"Yes... no, I mean..." Serge said impatiently, holding up one hand. "Wait just a moment."

In the moment after the hard blink, a small window caught itself in his field of vision somewhere behind his cornea. It was lined with red, framing a man's face in the scrolling text of an emergency call.

"Karanov," the man said. "Are you there? Yes, there..."

Serge sucked in his breath, the sound feeling strange between his teeth. "Chesterfield," he said to the man in the neural-net window. "You," he told the woman in his room, "wait right there. This'll just be a moment."

Chesterfield's eyes were lined with dark patches of skin, evidence of his growing insomnia. "Karanov?" he asked. "Get your ass out here, Karanov. We've got something."

"For chrissakes, Chesterfield," Serge complained through his head, "check the shift schedules. I'm not supposed to be in this week. Hell, Friday was supposed to be my last day with the Force."

"Your tenure's been extended," Chesterfield said abruptly, without any trace of humor in his face. "Larton wants you on this. We're strung thin."

"Tell Larton to kiss my ass. I'm not supposed to be working his beat."

"It ain't his beat, Karanov. Not this one."

"What the hell is that supposed to mean?"

"Look," Chesterfield said, placing one weary hand on his forehead. "You've gotta get down here, Karanov. Half the Force's swarming around the area as we speak."

"I can't right now," Serge said, glancing at the woman, who hadn't moved. "I've got... a guest."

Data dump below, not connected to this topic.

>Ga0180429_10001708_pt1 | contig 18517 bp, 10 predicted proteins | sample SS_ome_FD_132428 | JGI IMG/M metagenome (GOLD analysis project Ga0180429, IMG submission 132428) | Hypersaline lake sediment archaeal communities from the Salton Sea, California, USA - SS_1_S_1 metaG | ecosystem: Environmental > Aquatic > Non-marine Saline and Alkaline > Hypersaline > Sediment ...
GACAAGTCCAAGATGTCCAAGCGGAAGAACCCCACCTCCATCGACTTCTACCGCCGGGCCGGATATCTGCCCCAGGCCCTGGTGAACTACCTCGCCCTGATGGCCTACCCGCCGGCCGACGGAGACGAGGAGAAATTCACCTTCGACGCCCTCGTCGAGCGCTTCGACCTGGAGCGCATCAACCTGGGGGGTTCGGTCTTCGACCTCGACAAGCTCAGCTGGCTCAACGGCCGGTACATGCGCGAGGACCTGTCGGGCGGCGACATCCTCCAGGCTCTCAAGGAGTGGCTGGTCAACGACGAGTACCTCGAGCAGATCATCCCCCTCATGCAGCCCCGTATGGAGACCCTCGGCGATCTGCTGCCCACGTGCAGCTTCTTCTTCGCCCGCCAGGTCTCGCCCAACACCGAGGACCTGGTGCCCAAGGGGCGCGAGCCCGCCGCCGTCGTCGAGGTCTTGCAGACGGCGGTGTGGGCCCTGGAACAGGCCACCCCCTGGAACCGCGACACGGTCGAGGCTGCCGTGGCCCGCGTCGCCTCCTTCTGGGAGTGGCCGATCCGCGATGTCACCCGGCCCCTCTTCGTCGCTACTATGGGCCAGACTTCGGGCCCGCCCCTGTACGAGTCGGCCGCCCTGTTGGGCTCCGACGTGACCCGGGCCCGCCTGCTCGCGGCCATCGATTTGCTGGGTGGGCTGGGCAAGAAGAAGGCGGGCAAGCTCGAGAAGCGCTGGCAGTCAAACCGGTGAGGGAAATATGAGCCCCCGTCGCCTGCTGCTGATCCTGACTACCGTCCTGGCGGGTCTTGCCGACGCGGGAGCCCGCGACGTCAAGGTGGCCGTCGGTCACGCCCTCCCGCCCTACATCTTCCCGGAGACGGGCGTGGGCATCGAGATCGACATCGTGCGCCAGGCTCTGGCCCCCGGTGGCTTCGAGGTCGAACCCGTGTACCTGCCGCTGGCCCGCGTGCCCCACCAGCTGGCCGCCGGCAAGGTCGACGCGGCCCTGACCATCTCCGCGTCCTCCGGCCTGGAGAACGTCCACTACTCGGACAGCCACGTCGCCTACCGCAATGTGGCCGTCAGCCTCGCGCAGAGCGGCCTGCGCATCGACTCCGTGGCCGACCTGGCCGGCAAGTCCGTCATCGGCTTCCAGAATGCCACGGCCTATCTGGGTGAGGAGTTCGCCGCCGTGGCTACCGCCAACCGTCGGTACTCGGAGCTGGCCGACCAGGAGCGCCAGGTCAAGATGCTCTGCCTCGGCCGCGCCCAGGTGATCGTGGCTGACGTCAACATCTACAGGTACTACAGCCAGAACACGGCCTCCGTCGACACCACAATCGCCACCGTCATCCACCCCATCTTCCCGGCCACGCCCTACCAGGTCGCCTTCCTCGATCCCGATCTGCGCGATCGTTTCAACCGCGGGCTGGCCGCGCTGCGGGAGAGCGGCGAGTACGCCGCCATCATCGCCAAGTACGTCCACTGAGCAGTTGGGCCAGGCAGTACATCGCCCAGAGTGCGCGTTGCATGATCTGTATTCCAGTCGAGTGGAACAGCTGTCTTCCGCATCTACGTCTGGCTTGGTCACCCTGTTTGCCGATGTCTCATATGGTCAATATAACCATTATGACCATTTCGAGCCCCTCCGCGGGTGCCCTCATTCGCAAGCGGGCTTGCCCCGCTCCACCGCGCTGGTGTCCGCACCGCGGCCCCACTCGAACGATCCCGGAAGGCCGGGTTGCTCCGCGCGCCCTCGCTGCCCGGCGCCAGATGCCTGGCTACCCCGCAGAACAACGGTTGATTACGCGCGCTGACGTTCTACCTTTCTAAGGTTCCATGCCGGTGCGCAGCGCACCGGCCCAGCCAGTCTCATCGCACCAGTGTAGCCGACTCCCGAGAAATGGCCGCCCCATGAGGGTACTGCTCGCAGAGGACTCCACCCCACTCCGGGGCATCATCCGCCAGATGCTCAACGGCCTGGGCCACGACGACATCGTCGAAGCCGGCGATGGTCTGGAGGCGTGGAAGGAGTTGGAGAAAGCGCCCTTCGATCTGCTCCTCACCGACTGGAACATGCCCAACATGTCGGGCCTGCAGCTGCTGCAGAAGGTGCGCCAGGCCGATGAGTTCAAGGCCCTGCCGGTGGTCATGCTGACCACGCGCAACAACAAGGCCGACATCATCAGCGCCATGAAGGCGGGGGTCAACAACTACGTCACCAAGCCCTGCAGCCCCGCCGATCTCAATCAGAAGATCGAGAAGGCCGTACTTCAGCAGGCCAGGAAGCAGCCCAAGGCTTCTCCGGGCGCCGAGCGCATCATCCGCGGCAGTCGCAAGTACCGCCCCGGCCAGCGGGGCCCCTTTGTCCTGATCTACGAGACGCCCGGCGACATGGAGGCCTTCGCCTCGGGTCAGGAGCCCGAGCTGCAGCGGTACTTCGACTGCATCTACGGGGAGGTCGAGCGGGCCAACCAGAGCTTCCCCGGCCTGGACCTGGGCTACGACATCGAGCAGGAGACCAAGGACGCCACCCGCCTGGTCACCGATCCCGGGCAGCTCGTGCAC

"I don't care who you've got over there, Karanov! Larton wants you over here now!"

"Christ, Chesterfield. What's so damn important?"

Chesterfield suddenly went quiet, and for a moment Serge thought that something had gone wrong with the neural-net communication module. Then Chesterfield finally spoke, only in a voice that was now barely above a whisper.

"It's a 914, Karanov."

"914?" Serge mentally flipped through all the codes he knew, then cursed the memory upgrade that never worked. "What the hell's a 914?"

"You get over here and find out, Karanov. I've patched over the coordinates to the scene," Chesterfield said. "We'll be waiting for you."

And with that, Serge found that he was talking to nothing but static and white noise.

He stood where he was for a while. "Damn," he finally said. "Damn, damn, damn."

"Are you finished, Mr. Karanov?" the woman asked.

Serge glanced at her. She was still waiting for him. Now he was sure that she wasn't human. No man or woman alive would have had that sort of patience.